Under these circumstances, after so many thousands of people had gathered together that they were stepping on one another, He began saying to His disciples first of all, “Beware of the leaven of the Pharisees, which is hypocrisy.” (Luke 12:1)
What exactly is the “leaven of the Pharisees, Sadducees, and Herod”? Luke tells us clearly that it is hypocrisy, teaching one thing but doing something quite different.
Why would I bring this up in connection to our fasting or humbling our souls on Yom Kippur? It is because in our day modern orthodox Judaism continues to hold to the belief that in one way or another, we must merit or earn God’s favor and mercy, and this is particularly evident in the observance of Yom Kippur. Note the words of b.RoshHaShanah 16b:
R. Kruspedai said in the name of R. Johanan: Three books are opened in heaven on Rosh HaShanah, one for the thoroughly wicked, one for the thoroughly righteous, and one for the intermediate. The thoroughly righteous are forthwith inscribed definitively in the book of life; the thoroughly wicked are forthwith inscribed definitively in the book of death; the doom of the intermediate is suspended from Rosh HaShanah till Yom Kippur; if they deserve well, they are inscribed in the book of life; if they do not deserve well, they are inscribed in the book of death.
Thus, from this and many other rabbinic references to gaining merit before God through one’s own religious observance, rabbinic Judaism developed the teaching that a person must earn God’s favor through repentance, charity, prayers, study of Torah, and keeping the mitzvot. For this reason, Yom Kippur is a day of awe, not for contemplating God’s grace and mercy made sure through the work of the Messiah, but for wondering if one has sufficiently afflicted one’s own soul and done proper repentance in order to be written in the book of life. Indeed, this is why, in rabbinic Judaism, the proper greeting for Yom Kippur is G’mar Tov, literally, “for a good finish.” One website instructs: “Please, don’t wish people a Happy Yom Kippur; it’s not a happy holiday.”1 Granted, Yom Kippur is a day of introspection and contemplation, and one which we as believers in Messiah should take seriously. But we also have the deep-seated assurance that, being “in Yeshua,” we will never be cast away by the Father, but we now possess eternal life procured for us by an infinite atonement of infinite worth, even the death of our Messiah on our behalf. We cling to His merits, not our own. And it is this truth that moves us to repentance and turning to walk in His footsteps. That which motivates our repentance is His love and mercy, not an attempt to earn His favor.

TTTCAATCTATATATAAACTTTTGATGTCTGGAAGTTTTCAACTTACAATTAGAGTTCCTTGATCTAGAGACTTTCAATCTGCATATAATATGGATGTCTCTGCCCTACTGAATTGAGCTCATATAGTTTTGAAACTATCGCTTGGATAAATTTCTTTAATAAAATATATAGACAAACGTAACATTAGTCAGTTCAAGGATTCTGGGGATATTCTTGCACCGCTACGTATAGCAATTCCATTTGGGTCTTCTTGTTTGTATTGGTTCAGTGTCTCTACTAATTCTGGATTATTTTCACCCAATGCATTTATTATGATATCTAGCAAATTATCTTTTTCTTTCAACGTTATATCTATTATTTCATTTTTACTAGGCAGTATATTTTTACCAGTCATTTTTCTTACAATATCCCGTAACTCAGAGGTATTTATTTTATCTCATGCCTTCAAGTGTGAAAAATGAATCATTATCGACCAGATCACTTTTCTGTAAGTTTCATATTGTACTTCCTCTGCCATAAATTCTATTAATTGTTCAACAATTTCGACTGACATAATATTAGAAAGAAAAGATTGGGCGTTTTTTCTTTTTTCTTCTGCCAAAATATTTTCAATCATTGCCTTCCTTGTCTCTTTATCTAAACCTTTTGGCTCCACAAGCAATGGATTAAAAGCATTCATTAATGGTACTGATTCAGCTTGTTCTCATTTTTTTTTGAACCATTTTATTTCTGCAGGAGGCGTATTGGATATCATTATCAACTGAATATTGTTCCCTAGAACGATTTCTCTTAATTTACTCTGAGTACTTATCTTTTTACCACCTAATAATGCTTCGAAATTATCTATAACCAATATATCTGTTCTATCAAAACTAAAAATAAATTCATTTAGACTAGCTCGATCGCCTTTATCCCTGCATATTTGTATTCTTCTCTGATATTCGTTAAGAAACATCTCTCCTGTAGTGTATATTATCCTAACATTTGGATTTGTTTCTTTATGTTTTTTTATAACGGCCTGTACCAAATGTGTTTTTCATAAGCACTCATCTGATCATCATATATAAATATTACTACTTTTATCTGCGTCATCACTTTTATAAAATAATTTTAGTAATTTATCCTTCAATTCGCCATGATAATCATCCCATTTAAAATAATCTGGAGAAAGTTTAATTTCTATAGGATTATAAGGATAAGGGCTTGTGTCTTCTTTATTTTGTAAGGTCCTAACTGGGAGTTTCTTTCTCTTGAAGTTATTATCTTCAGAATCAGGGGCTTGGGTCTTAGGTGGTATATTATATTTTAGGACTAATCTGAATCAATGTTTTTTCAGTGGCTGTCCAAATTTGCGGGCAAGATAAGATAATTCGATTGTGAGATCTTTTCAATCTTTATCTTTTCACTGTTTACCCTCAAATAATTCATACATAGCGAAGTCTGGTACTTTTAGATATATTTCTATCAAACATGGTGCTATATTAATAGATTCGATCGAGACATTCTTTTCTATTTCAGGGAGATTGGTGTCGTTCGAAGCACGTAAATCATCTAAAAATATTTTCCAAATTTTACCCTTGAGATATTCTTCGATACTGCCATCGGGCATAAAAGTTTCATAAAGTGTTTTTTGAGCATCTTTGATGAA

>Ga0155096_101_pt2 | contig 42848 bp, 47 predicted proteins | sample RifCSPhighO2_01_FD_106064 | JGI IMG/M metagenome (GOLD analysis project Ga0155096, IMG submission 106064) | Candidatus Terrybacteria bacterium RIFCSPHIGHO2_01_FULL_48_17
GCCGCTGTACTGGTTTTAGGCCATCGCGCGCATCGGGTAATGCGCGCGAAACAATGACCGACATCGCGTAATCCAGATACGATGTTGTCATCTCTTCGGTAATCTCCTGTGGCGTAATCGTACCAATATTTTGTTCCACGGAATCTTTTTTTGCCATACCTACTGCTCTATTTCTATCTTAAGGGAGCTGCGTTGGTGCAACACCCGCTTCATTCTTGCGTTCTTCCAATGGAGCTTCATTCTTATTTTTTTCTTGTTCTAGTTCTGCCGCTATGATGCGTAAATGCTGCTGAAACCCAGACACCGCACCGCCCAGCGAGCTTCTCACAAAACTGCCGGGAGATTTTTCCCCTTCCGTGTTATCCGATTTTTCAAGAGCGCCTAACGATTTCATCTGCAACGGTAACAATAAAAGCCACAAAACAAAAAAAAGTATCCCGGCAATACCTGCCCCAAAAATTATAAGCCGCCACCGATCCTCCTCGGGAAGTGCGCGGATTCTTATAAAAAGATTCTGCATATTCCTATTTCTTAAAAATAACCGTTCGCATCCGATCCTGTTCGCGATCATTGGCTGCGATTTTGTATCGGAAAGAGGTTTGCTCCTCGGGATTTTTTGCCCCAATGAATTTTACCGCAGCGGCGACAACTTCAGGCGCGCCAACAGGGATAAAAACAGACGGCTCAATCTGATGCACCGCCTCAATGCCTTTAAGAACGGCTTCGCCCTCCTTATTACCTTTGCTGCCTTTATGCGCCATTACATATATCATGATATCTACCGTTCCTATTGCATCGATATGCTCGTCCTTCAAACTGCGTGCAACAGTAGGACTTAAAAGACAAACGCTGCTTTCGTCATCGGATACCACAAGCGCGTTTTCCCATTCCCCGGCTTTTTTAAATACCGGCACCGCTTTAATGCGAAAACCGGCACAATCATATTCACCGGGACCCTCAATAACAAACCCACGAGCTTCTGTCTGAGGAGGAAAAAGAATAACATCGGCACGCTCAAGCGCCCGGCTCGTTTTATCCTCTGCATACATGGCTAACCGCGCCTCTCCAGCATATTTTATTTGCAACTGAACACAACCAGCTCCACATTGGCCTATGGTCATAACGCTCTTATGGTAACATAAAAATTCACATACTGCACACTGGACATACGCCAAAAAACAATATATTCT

But why does Yeshua use the metaphor of “leaven” in His warning to the disciples and to us? It is because like leaven which permeates the whole lump of dough, so the notion that mankind can, in one way or another, earn God’s grace permeates the fallen nature. The flesh is attracted to the invitation that somehow, in my own merits, I can become acceptable to God—to be righteous because of what I have done and hope to do.
It is this (along with other things) that seems to attract people within the messianic movement to the teachings of traditional, orthodox Judaism. Clearly the orthodox Judaisms of our day present themselves as zealous for the God of Israel and eager to maintain strict traditions of a religious life. And indeed, many of these traditions are beautiful and have value for us in our walk of faith, but beware—their teaching is mixed with leaven. Let us not, even for a moment, think that we are humbling our souls on Yom Kippur in order to merit God’s grace, or that observing Yom Kippur or any of the festivals (including Shabbat) somehow gives us greater favor with God. Or that somehow on Yom Kippur we can merit being “sealed” in God’s grace for another year. Rather, we have been sealed forever by the Spirit Who dwells within us!
For as many as are the promises of God, in Him [Yeshua] they are yes; therefore also through Him is our Amen to the glory of God through us. Now He who establishes us with you in Messiah and anointed us is God, who also sealed us and gave us the Spirit in our hearts as a pledge. (2Cor 1:20–22)